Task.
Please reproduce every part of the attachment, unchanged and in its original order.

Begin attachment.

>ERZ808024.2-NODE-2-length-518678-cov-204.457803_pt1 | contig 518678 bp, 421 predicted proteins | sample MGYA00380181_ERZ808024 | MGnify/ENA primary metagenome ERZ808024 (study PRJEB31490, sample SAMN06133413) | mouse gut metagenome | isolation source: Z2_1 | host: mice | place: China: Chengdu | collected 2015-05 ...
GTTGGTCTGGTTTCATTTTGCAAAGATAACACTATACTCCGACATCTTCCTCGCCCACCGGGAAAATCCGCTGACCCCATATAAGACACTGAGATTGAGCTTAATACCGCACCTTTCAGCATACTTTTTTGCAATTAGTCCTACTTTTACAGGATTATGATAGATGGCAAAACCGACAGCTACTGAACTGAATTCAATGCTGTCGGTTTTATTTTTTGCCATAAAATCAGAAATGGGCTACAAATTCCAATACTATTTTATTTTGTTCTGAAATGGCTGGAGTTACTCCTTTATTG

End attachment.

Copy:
>ERZ808024.2-NODE-2-length-518678-cov-204.457803_pt1 | contig 518678 bp, 421 predicted proteins | sample MGYA00380181_ERZ808024 | MGnify/ENA primary metagenome ERZ808024 (study PRJEB31490, sample SAMN06133413) | mouse gut metagenome | isolation source: Z2_1 | host: mice | place: China: Chengdu | collected 2015-05 ...
GTTGGTCTGGTTTCATTTTGCAAAGATAACACTATACTCCGACATCTTCCTCGCCCACCGGGAAAATCCGCTGACCCCATATAAGACACTGAGATTGAGCTTAATACCGCACCTTTCAGCATACTTTTTTGCAATTAGTCCTACTTTTACAGGATTATGATAGATGGCAAAACCGACAGCTACTGAACTGAATTCAATGCTGTCGGTTTTATTTTTTGCCATAAAATCAGAAATGGGCTACAAATTCCAATACTATTTTATTTTGTTCTGAAATGGCTGGAGTTACTCCTTTATTG